I do not think there is anything mysterious as regards admission. I am fond of hearing the debates, and my parliamentary friends are very kind to me. Sometimes I content myself with an order from a member, which takes me into the hinder seats of the non-reporting strangers’ gallery; sometimes, when I know beforehand of an interesting debate, I get one of my friends to put my name on the “Speaker’s list,” and I then take my seat on one of the two front rows of the strangers’ gallery; sometimes, again, I go down on the chance, while the House is sitting; and if I am fortunate enough to find any one of any friends there, he generally brings me, in a few moments, an order from the Sergeant-at-arms, which takes me also to the front row of the strangers’ gallery. Some benches under the strangers’ gallery are reserved for peers, ambassadors, and peers’ eldest sons. The Speaker and the Sergeant-at-arms give permission generally to foreigners, and sometimes to some other persons, to sit in these benches. I do not know which officer of the House of Commons superintends the admission of reporters. Ladies are admitted to the Black Hole assigned to them, by orders from the Sergeant-at-arms. I have no doubt that the Speaker and Sergeant-at-arms are responsible to the House for everything relating to the admission of strangers, and without taking upon myself to say what is the authority under which Mr. Barry has acted, I have no doubt that, in building galleries for strangers in the new house, he has done what is consistent not only with the long established practice, but, under the new order of 1845, with the theory of the House of Commons.

As regards the passage quoted by Mr. Jackson from the _Edinburgh Review_, the reviewer would probably allow that he had overlooked the new standing order of 1845; and Mr. Jackson will perceive that the recognition of the presence of strangers does not legalise the publication of speeches. The supposed difficulty in the way of legalising publication is, that the House of Commons would then make itself morally responsible for the publication of any libellous matter in speeches. I do not see the force of this difficulty. But the expediency of the existing rule is not a proper subject for discussion in your columns.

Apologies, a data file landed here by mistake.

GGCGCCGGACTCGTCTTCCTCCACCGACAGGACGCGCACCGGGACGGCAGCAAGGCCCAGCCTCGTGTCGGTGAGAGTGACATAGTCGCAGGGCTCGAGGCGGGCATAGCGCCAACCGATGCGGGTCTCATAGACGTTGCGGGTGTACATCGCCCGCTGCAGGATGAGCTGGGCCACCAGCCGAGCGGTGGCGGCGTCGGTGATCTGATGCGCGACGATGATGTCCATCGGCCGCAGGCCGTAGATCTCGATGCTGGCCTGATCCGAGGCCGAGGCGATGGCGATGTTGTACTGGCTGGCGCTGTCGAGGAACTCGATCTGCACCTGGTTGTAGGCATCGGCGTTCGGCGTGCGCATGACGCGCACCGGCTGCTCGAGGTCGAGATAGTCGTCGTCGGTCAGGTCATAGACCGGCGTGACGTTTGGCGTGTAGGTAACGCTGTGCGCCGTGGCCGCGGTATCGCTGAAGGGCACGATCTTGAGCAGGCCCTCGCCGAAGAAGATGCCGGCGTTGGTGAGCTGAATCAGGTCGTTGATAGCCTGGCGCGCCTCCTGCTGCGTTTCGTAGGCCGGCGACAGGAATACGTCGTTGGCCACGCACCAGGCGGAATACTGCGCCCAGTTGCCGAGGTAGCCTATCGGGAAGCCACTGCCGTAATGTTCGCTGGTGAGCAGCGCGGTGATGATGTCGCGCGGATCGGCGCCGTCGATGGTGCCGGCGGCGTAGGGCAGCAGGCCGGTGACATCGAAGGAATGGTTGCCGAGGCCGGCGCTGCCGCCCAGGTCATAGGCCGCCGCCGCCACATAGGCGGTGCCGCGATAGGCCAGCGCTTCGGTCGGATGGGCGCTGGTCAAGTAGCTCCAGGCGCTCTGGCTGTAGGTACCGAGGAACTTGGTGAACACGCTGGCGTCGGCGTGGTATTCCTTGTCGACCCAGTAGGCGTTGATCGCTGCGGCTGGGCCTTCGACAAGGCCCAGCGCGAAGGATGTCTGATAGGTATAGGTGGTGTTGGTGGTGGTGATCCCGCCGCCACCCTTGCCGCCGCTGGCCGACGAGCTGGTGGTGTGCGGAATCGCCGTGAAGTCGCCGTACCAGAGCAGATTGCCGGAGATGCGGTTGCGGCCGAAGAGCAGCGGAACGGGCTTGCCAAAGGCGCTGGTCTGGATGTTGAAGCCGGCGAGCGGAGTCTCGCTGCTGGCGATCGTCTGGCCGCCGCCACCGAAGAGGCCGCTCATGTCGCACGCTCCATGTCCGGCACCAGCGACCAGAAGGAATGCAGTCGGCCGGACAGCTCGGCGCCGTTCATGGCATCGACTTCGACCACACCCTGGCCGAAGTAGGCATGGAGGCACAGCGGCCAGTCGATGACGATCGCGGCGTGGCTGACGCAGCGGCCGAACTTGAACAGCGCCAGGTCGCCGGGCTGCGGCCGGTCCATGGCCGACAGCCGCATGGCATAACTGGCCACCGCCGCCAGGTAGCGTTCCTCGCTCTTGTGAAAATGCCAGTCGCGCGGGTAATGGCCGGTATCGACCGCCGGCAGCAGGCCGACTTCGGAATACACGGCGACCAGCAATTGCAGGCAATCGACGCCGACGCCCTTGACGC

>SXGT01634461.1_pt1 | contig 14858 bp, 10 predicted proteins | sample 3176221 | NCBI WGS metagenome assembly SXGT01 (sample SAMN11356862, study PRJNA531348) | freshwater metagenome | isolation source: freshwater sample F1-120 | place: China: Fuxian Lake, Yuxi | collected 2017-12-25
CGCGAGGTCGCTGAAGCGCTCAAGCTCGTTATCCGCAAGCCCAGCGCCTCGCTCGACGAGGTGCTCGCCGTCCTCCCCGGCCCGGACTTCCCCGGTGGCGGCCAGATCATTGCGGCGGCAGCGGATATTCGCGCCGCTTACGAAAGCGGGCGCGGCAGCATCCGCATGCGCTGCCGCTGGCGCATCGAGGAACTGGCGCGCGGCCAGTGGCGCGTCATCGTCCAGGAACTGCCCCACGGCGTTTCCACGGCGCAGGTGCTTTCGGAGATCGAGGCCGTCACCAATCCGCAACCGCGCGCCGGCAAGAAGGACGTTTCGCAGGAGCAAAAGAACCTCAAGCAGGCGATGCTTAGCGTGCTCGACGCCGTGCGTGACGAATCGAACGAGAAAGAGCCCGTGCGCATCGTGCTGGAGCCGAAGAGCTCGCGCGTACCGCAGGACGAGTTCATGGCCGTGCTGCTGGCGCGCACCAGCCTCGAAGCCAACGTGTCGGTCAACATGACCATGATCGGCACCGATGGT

CH.

Whatever the present practice of the House of Commons with respect to strangers may be, it does not seem probable that it will soon undergo alteration. In the session of 1849 a Select Committee, composed of fifteen members, and including the leading men of all parties, was appointed “to consider the present practice of this House in respect of the exclusion of strangers.” The following is the Report of the Committee _in extenso_ (_Parl. Pap._, No. 498. Sess. 1849):

“That the existing usage of excluding strangers during a division, and upon the notice by an individual Member that strangers are present, has prevailed from a very early period of parliamentary history; that the instances in which the power of an individual Member to exclude has been exercised have been very rare: and that it is the unanimous opinion of your committee, that there is no sufficient ground for making any alteration in the existing practice with regard to the admission or exclusion of strangers.”

This Report confirms the statement of Mr. Ross (p. 83., _ante_), that within his experience of thirty-one years no change has been made in the present rule of the House upon this matter, which, it would seem, dates very far back. The Speaker was the only witness examined before the Committee, and his evidence is not printed.

Arun.

* * * * *

REPLIES TO MINOR QUERIES.

_Morganatic Marriage_ (Vol. ii., p. 72.).–According to M., Ducange has connected this expression with _morgingab_; but I have looked in vain for such connection in my edition of the _Glossary_ (Paris, 1733). The truth most probably is, that _morganatic_, in the phrase “matrimonium ad morganaticam,” {126} was akin to the Gothic _maurgjan_, signifying, “to procrastinate,” “to bring to an end,” “to shorten,” “to limit.” This application of the word would naturally rise out of the restrictions imposed upon the wife and children of a morganatic marriage.